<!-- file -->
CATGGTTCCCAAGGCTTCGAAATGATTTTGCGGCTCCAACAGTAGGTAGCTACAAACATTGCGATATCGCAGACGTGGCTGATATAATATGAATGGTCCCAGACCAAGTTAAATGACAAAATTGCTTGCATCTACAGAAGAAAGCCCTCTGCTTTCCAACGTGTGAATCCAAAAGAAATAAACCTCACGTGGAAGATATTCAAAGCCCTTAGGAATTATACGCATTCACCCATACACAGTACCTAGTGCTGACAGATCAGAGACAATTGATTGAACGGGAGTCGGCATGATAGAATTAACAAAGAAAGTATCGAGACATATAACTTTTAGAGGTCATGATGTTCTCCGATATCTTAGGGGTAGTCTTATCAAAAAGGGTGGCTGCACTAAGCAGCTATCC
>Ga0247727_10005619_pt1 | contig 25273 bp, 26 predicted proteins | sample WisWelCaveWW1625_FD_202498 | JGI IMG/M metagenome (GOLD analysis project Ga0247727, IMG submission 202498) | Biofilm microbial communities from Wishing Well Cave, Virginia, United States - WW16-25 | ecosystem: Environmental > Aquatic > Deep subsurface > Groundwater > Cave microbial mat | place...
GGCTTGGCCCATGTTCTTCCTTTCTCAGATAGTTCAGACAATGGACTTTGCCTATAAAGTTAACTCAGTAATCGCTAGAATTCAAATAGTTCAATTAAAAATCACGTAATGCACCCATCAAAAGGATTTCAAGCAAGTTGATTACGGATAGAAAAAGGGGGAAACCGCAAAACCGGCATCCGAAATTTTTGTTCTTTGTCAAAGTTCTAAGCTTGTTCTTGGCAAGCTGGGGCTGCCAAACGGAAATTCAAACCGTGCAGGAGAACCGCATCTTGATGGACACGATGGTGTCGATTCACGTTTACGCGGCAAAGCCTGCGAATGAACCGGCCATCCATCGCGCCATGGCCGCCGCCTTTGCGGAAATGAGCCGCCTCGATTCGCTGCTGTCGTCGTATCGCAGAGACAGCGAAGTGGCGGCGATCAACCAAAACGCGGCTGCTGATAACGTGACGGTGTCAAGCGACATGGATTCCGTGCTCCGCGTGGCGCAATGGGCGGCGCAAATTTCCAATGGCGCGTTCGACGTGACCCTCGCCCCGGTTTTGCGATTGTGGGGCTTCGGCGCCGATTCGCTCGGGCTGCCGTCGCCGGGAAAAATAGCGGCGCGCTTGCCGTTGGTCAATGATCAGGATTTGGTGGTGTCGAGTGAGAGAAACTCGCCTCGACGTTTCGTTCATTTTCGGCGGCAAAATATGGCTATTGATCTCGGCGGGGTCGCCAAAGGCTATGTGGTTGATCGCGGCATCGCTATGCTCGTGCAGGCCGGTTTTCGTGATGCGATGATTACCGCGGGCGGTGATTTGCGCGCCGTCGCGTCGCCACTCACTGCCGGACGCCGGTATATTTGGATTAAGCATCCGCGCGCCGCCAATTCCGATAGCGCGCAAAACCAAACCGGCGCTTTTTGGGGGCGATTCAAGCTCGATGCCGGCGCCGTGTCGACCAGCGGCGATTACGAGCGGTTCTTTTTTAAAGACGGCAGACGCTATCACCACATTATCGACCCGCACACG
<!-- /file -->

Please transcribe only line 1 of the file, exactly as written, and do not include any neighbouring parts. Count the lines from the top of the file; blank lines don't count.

CATGGTTCCCAAGGCTTCGAAATGATTTTGCGGCTCCAACAGTAGGTAGCTACAAACATTGCGATATCGCAGACGTGGCTGATATAATATGAATGGTCCCAGACCAAGTTAAATGACAAAATTGCTTGCATCTACAGAAGAAAGCCCTCTGCTTTCCAACGTGTGAATCCAAAAGAAATAAACCTCACGTGGAAGATATTCAAAGCCCTTAGGAATTATACGCATTCACCCATACACAGTACCTAGTGCTGACAGATCAGAGACAATTGATTGAACGGGAGTCGGCATGATAGAATTAACAAAGAAAGTATCGAGACATATAACTTTTAGAGGTCATGATGTTCTCCGATATCTTAGGGGTAGTCTTATCAAAAAGGGTGGCTGCACTAAGCAGCTATCC